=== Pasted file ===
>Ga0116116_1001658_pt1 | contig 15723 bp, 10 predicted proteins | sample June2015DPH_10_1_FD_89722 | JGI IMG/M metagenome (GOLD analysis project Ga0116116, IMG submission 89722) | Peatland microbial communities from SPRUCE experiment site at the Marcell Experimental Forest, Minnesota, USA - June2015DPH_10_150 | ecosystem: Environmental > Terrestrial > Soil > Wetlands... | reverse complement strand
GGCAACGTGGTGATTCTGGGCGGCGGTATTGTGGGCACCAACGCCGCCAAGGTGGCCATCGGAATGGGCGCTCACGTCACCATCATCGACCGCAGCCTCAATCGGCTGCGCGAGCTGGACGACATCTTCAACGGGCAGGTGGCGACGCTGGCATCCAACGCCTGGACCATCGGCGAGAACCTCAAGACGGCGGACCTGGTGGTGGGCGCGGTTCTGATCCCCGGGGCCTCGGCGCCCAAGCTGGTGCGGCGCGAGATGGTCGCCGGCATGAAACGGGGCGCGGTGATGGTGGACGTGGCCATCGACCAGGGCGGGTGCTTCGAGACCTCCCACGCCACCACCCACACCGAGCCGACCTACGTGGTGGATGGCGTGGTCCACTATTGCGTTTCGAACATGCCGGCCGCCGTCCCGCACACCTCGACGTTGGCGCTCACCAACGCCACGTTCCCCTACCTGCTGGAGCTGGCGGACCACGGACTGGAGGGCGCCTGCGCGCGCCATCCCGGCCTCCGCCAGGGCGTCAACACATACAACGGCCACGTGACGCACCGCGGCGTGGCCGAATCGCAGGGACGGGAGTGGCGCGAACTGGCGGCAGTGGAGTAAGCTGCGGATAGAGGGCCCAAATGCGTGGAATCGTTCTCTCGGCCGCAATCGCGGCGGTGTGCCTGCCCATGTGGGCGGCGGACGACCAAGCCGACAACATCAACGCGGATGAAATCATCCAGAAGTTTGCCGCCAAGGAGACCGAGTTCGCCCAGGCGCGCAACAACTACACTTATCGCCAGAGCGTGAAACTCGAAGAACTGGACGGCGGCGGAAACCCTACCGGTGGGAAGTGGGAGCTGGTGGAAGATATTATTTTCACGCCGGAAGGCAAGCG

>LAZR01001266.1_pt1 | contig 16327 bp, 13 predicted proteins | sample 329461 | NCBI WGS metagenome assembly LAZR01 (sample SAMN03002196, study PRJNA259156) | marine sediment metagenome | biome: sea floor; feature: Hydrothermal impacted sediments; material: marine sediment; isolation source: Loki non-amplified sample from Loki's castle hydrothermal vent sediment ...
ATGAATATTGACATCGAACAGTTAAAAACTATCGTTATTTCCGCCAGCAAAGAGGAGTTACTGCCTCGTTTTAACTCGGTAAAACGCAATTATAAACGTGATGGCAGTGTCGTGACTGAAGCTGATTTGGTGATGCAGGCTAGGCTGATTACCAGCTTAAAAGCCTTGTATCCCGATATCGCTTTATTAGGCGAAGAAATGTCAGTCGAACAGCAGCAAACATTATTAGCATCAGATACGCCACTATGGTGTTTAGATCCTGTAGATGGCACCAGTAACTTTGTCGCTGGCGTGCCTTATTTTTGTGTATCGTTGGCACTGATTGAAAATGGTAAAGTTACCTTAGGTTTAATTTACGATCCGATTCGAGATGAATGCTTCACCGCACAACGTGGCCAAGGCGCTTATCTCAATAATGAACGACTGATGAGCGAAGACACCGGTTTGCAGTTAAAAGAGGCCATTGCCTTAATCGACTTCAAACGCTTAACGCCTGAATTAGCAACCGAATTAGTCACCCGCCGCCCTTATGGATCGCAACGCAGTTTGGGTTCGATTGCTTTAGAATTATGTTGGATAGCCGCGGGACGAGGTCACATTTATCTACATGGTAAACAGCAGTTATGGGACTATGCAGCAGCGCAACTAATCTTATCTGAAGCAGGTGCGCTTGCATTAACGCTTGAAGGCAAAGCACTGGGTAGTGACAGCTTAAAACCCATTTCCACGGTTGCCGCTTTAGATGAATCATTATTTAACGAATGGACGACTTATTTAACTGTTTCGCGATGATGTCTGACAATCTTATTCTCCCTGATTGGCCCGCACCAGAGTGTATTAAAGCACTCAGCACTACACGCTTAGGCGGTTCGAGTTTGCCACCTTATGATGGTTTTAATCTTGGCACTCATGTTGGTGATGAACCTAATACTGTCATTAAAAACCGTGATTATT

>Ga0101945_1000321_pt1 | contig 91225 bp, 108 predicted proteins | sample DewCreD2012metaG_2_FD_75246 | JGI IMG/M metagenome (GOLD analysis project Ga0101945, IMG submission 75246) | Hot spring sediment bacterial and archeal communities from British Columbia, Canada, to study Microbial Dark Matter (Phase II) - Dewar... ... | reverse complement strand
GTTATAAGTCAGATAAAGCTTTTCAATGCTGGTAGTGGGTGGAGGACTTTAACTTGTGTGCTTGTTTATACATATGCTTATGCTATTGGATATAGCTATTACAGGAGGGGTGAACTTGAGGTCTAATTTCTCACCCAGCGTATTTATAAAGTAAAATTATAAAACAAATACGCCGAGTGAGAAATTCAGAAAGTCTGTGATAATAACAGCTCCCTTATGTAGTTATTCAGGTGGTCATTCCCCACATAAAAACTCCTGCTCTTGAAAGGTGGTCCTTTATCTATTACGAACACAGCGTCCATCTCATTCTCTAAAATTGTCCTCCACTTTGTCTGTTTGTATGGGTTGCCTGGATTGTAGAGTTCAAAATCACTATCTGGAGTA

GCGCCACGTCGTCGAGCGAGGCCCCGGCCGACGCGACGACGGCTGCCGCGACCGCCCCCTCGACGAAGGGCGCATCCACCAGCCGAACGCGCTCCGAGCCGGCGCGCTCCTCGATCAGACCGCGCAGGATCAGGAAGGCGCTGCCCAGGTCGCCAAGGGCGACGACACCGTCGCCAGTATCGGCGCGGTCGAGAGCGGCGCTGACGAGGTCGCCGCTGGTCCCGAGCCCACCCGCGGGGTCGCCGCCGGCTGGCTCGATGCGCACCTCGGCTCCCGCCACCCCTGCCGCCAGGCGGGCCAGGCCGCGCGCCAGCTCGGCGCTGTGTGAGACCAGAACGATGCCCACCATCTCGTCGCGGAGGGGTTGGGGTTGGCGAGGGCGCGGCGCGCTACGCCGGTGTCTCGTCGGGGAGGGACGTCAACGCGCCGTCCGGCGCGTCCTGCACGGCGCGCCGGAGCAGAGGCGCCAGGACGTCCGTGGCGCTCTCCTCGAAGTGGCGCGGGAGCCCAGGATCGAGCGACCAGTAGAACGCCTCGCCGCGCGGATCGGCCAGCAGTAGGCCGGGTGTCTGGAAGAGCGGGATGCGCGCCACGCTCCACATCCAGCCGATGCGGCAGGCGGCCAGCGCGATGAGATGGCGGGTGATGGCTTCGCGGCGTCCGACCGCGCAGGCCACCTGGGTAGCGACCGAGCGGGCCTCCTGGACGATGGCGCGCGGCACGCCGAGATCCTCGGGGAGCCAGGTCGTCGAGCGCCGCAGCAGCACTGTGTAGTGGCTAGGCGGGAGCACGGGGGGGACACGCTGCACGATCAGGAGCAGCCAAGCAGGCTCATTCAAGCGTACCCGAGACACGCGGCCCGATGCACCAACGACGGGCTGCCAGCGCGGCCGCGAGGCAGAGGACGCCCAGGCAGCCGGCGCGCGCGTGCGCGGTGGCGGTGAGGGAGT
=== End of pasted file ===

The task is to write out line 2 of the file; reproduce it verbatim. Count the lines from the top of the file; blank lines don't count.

GGCAACGTGGTGATTCTGGGCGGCGGTATTGTGGGCACCAACGCCGCCAAGGTGGCCATCGGAATGGGCGCTCACGTCACCATCATCGACCGCAGCCTCAATCGGCTGCGCGAGCTGGACGACATCTTCAACGGGCAGGTGGCGACGCTGGCATCCAACGCCTGGACCATCGGCGAGAACCTCAAGACGGCGGACCTGGTGGTGGGCGCGGTTCTGATCCCCGGGGCCTCGGCGCCCAAGCTGGTGCGGCGCGAGATGGTCGCCGGCATGAAACGGGGCGCGGTGATGGTGGACGTGGCCATCGACCAGGGCGGGTGCTTCGAGACCTCCCACGCCACCACCCACACCGAGCCGACCTACGTGGTGGATGGCGTGGTCCACTATTGCGTTTCGAACATGCCGGCCGCCGTCCCGCACACCTCGACGTTGGCGCTCACCAACGCCACGTTCCCCTACCTGCTGGAGCTGGCGGACCACGGACTGGAGGGCGCCTGCGCGCGCCATCCCGGCCTCCGCCAGGGCGTCAACACATACAACGGCCACGTGACGCACCGCGGCGTGGCCGAATCGCAGGGACGGGAGTGGCGCGAACTGGCGGCAGTGGAGTAAGCTGCGGATAGAGGGCCCAAATGCGTGGAATCGTTCTCTCGGCCGCAATCGCGGCGGTGTGCCTGCCCATGTGGGCGGCGGACGACCAAGCCGACAACATCAACGCGGATGAAATCATCCAGAAGTTTGCCGCCAAGGAGACCGAGTTCGCCCAGGCGCGCAACAACTACACTTATCGCCAGAGCGTGAAACTCGAAGAACTGGACGGCGGCGGAAACCCTACCGGTGGGAAGTGGGAGCTGGTGGAAGATATTATTTTCACGCCGGAAGGCAAGCG